Father’s Day letter to my daughter: Ek, do… you’re a teen!

Congratulations, you are now officially a teenager! I guess that explains your obsession with boy bands and ripped young movie stars.

I willed the months leading up to your 13th birthday to pass in slow motion. I wanted to hang on to every moment as you left childhood behind. Stirred into my pride in watching you blossom into a vibrant young woman with a mind of her own was a tinge of sweet regret. I always felt you grew up too fast. I guess all parents are torn between wanting to slow time and wishing the years go by faster.

I wonder if you feel a similar pull, wanting one day to be a child with a simple life and the next day a mature, young adult demanding to be counted.

You’ll have your own experiences as a parent, and you too will ask the questions I asked myself as you entered every new life stage. Have I taught her everything she needs to know? Have I done enough to make her happy? Does she feel she can tell me anything? Have I reacted right every time she’s told me something uncomfortable and is she confident I’ll do so every time?

I’m grappling with another thing: how long will I remain the only man in your life? I’m used to being the one you lean on, the one you turn to for help or when you need a ear. How long before a crush turns into a romance? Will you still confide in me the way you always have?

As you can see, I’m struggling a little.

But I’m also reminded of how you came into my life, a force of nature that transformed everything around me. I realised even then how strong a daughter can be. (It was evident from how you fought your way through a difficult birth. I’ve written about that before, so I won’t again.)

I see that strength and maturity in the decisions you make and the concern you show for the world. It’s strength of character that makes you go out of your way to help those less privileged than you; I’ll never forget how you saved money all through last year and then gave it to an orphanage. It was maturity that made you switch to a bucket for bathing months before anyone else in the family did because you feel strongly about conserving water.

I could cite such instances all day.

As you stride decisively towards adulthood, here’s what I want for you: you go after what you want, not what others want from you. I want you to live the potential of this strength and goodness that seems to radiate out of every pore. I want this desire to make every cell of yours tingle.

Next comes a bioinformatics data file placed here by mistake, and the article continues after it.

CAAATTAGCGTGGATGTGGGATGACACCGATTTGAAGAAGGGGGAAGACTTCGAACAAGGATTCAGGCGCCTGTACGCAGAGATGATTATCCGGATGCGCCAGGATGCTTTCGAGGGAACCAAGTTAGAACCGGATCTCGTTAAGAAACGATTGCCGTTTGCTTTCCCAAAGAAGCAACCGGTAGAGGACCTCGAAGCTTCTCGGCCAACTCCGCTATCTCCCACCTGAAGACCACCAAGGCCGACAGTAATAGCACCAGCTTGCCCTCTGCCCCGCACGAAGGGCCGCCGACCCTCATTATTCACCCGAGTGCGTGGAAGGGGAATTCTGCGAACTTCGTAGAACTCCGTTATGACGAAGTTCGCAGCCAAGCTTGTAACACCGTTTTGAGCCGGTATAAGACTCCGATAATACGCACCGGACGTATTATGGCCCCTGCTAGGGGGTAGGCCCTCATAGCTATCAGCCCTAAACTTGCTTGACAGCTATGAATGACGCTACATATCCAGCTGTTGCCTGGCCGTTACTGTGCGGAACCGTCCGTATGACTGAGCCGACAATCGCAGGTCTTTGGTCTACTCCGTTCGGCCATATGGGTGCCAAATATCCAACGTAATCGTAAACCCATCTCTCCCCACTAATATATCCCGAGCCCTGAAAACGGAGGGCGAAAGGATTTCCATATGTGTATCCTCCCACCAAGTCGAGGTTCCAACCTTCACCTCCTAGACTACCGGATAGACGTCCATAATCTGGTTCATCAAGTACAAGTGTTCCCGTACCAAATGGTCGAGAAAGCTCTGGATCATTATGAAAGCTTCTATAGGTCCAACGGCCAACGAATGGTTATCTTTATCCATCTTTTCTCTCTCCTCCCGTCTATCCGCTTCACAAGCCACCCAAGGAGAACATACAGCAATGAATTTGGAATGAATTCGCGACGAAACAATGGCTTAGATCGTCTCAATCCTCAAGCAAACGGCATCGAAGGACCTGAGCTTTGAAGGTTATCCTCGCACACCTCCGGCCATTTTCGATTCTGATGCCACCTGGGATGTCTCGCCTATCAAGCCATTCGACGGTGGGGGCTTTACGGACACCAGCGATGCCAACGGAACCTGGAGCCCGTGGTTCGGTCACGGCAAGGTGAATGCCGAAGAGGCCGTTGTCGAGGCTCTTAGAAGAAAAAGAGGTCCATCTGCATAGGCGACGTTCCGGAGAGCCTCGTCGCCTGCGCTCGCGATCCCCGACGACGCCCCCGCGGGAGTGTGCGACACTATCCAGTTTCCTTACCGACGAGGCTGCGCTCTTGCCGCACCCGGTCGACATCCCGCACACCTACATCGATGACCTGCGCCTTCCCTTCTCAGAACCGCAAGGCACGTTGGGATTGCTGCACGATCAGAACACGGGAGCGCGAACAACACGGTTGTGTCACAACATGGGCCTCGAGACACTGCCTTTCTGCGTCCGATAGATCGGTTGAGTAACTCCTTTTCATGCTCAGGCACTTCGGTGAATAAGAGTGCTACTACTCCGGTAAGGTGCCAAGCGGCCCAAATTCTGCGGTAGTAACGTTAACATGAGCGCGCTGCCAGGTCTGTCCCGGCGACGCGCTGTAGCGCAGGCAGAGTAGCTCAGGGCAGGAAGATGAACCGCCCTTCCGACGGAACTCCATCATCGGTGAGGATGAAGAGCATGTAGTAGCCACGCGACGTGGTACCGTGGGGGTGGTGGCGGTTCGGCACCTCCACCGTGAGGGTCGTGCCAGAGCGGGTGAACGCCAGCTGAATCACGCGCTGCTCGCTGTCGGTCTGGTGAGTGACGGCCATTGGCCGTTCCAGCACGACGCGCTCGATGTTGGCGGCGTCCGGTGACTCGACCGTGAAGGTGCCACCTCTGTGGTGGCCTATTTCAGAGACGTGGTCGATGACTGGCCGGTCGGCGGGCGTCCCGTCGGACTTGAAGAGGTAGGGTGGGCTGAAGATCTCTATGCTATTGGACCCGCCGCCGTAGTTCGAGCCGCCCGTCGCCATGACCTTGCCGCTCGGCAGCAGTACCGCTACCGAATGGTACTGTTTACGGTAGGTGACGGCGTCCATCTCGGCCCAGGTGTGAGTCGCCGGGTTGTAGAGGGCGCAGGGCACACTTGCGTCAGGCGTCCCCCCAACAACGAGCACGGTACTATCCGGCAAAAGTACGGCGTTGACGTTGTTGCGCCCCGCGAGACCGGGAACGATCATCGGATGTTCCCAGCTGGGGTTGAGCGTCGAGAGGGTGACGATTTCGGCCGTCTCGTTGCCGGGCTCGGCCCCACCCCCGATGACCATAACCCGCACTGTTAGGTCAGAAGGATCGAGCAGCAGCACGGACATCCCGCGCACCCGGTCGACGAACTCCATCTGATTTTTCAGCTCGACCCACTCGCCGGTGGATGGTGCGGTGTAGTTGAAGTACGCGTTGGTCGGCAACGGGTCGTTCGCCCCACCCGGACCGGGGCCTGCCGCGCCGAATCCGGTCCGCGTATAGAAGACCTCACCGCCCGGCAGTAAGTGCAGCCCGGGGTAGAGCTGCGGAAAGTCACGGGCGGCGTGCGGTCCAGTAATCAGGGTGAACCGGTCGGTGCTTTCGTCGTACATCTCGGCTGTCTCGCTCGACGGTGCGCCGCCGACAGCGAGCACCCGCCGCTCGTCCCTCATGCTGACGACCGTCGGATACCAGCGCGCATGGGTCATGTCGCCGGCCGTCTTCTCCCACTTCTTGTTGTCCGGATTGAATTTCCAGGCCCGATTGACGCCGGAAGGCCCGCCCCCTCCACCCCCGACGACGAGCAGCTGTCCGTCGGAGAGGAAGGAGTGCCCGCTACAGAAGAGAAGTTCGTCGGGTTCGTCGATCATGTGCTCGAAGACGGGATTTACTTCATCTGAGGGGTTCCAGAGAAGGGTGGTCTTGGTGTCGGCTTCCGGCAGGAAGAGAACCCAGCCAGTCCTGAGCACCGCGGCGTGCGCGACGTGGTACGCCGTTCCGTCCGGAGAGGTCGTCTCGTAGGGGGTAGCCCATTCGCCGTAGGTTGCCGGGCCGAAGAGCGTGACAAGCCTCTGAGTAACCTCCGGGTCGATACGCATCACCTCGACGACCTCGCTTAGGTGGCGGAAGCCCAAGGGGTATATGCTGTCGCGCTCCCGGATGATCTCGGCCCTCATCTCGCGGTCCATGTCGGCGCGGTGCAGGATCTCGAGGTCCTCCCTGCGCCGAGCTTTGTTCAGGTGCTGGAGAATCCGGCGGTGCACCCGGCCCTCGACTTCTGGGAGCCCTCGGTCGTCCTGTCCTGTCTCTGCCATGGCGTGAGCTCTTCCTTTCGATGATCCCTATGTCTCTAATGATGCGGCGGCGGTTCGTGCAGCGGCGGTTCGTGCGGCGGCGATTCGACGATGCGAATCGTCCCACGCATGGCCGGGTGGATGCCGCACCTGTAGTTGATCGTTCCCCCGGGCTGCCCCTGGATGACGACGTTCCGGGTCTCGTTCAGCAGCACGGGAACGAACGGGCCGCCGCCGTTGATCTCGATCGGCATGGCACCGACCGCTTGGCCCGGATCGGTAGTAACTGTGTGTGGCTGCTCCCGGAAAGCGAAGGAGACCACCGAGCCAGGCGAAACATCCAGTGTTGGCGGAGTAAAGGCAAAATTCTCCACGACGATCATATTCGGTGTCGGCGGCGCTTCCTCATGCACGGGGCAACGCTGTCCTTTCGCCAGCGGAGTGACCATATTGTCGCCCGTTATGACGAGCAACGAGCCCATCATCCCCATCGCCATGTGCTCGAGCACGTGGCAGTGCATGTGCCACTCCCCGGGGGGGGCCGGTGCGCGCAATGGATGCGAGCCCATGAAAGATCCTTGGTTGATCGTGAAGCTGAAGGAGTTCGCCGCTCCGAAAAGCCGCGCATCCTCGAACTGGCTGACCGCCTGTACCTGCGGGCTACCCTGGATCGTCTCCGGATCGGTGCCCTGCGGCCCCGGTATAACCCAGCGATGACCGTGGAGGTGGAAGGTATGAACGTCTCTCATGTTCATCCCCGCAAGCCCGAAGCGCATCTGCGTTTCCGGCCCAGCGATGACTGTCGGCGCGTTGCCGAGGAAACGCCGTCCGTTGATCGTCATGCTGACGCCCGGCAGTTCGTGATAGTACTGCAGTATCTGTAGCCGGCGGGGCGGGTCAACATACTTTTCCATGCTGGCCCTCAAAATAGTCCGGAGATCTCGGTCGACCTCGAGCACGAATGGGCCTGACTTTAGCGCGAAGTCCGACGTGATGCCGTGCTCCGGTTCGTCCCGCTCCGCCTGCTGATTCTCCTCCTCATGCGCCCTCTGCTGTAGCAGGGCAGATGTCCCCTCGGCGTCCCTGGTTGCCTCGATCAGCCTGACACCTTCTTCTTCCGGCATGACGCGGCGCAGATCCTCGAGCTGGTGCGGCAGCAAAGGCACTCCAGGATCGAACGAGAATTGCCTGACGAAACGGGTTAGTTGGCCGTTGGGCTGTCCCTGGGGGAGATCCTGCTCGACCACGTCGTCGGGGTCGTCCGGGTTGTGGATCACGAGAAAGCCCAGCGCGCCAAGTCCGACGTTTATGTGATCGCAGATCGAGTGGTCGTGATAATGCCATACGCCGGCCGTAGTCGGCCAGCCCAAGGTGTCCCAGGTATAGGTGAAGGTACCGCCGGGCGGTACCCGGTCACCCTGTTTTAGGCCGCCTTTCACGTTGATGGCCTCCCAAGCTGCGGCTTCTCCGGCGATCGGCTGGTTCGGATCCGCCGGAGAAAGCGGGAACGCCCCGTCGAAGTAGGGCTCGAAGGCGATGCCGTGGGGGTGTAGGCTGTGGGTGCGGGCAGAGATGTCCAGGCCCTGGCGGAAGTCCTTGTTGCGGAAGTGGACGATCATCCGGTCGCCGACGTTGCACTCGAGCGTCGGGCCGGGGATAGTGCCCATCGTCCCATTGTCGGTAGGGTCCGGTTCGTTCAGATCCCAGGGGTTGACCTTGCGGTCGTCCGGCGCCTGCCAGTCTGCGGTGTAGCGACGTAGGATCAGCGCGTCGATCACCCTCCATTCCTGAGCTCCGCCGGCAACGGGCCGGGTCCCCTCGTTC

You’re a carrier of dreams – but only yours. Not mine, not the family’s, not anyone else’s. I want you to go on a journey of discovery, one that excites and agonises you in equal parts, one that ultimately leads you to the greatest discovery you can ever make – yourself.

As you go on that journey, I promise you a few things.

  • For too long I have doled out freedom in manageable – for me, not you – doses. This must change. You need space to grow, make mistakes and learn, and I promise to get out of the way as much as possible. More importantly, I will never dismiss what you think or want to do. I will assume you’ve thought things through, and will keep an open mind when it comes to your decisions.
  • I will respect your choices and deal with my fears (with a little help from you, I hope). I will respect your opinions even when I disagree with them.
  • Love. Undying. It will remain with you, not necessarily visible but always felt.

Last year, I wrote: “You’ll never regret investing large amounts of it in a person you truly care for.” You’ve been my greatest investment; I don’t regret a moment of these past 13 years.

I have never said this before, but I experienced a revelation atop a mountain in Kabul in 2011. As the furious wind and the winter temperature of -150 C numbed my face, I looked across the expanse of crooked, craggy hills, pink sand, buildings perforated by bullets and rocket shells, and homes made of mud and straw. Kabul was in tatters. Yet, it was only down, not out. People still lived, fell in love, built lives together, had children and found happiness – even in war.

It struck me that everything fades away. Except the spirit.

May yours be as indomitable.

PS: I love you.

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